The vision for Bitcoin BSV does not oppose tokenization, or secondary digital assets created via smart contracts on the BSV blockchain. However that vision sees tokens differently to their current role—BSV tokens ideally represent items of real-world value, eg: real estate or business ownership, supply chain provenance, loyalty points that actually get used, or even national fiat currencies. It’s against the BSV ethos to create tokens merely to trade on their speculative prices, and ownership chains are traceable due to a legally-compliant KYC process.
Exchanges for legitimate asset trading, not speculation
Some digital asset exchange users do have a genuine need to trade one coin/token for another. For example, BSV users in some countries may not be able to trade it directly for local fiat currency and must swap it for something else first. You might hold BSV but need to pay someone who only accepts ETH, or simply want to own BSV because you consider it valuable. Tokens, when created for legitimate purpose (and prove themselves to be thus) need to change hands somehow.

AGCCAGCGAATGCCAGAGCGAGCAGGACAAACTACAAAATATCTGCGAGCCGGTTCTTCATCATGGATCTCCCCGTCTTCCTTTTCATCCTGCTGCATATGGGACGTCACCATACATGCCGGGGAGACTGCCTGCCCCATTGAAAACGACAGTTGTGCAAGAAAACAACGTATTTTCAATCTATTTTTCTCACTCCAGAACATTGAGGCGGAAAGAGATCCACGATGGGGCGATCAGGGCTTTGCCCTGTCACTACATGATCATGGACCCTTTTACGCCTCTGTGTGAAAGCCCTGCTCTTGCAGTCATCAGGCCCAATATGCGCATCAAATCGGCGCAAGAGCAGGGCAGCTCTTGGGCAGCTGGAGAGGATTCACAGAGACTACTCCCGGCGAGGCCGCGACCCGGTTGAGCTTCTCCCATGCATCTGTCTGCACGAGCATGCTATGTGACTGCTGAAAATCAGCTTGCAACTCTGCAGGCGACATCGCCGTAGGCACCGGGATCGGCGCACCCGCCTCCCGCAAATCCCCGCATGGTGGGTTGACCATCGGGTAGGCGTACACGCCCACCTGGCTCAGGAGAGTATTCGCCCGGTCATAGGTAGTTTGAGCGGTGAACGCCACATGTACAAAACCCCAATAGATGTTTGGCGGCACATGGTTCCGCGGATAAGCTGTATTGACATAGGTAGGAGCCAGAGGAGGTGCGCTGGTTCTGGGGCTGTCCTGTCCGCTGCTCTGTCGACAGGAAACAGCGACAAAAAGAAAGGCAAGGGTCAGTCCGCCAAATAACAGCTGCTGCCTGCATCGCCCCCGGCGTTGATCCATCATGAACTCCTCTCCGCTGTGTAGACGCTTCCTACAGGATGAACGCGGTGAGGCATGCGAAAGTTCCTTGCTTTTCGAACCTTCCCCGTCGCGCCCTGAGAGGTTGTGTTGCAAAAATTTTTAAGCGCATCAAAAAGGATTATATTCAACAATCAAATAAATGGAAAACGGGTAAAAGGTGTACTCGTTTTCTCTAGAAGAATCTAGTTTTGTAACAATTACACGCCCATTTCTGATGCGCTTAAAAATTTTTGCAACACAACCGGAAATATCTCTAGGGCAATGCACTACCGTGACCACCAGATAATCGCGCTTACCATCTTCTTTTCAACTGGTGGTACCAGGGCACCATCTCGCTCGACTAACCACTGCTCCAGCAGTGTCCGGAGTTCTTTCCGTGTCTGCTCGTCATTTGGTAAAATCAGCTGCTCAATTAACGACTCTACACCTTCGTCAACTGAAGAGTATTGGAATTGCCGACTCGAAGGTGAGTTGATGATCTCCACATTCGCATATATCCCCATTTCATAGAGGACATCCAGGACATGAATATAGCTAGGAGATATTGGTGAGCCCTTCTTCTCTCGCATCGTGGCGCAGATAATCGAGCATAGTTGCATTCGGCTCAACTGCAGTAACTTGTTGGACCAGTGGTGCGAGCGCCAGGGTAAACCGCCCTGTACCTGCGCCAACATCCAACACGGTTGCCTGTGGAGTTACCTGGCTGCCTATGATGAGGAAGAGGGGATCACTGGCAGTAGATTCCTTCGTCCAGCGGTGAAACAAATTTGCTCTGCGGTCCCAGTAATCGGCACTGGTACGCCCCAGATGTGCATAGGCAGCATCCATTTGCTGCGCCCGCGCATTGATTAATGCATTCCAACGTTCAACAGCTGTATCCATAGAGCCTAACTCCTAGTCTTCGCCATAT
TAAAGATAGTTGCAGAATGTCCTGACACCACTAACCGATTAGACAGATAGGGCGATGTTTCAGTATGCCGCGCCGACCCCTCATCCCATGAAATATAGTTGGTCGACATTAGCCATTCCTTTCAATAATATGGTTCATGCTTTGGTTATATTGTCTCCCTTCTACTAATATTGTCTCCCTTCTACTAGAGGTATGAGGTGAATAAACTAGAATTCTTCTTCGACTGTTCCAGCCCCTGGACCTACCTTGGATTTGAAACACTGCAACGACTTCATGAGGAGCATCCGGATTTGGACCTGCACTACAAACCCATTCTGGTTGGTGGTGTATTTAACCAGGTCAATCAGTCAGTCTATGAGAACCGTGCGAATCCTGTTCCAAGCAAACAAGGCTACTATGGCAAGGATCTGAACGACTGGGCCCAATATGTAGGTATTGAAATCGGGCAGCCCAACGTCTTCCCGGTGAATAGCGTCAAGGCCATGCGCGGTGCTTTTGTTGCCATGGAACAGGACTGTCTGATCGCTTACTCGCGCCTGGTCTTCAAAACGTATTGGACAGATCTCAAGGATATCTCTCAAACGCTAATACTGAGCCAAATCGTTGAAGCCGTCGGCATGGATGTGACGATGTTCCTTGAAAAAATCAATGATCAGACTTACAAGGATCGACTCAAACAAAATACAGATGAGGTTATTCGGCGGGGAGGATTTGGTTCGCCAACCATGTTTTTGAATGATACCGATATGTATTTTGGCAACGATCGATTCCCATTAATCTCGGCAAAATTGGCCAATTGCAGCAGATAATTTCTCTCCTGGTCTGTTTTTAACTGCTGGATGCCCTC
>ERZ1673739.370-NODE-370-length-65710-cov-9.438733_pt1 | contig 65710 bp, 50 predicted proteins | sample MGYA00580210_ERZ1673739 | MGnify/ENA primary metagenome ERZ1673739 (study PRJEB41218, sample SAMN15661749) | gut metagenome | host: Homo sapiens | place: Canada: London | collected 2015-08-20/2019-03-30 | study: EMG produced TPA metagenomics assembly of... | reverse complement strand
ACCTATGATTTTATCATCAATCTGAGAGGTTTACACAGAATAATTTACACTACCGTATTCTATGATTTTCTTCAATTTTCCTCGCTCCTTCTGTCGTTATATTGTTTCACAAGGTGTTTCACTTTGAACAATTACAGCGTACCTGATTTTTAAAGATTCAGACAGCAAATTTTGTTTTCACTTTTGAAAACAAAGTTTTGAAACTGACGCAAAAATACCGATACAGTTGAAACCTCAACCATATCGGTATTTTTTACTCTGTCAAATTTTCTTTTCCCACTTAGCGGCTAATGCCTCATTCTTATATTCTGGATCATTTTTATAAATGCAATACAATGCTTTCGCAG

So there is a role for asset exchanges, just not exchanges as we know them today. Could this be another reason today’s exchanges aren’t so keen to see a large BSV economy emerge?
All the above cases are potential reasons major exchanges won’t consider BSV, though many consider it too popular to ignore. Those who disregard BSV for political or ideological reasons, or won’t list it without a bribe, could see themselves left behind instead.
Speculative trading has done much to damage the image of blockchain and digital assets over the past decade. Large price booms have always been followed by similarly-sized losses.
Bitcoin BSV wants to consign that reputation, along with all its worthless coins and tokens, to history—and focus on creating real value. Hopefully exchanges will evolve to join that vision, because they’re unlikely to be around for the long-term otherwise.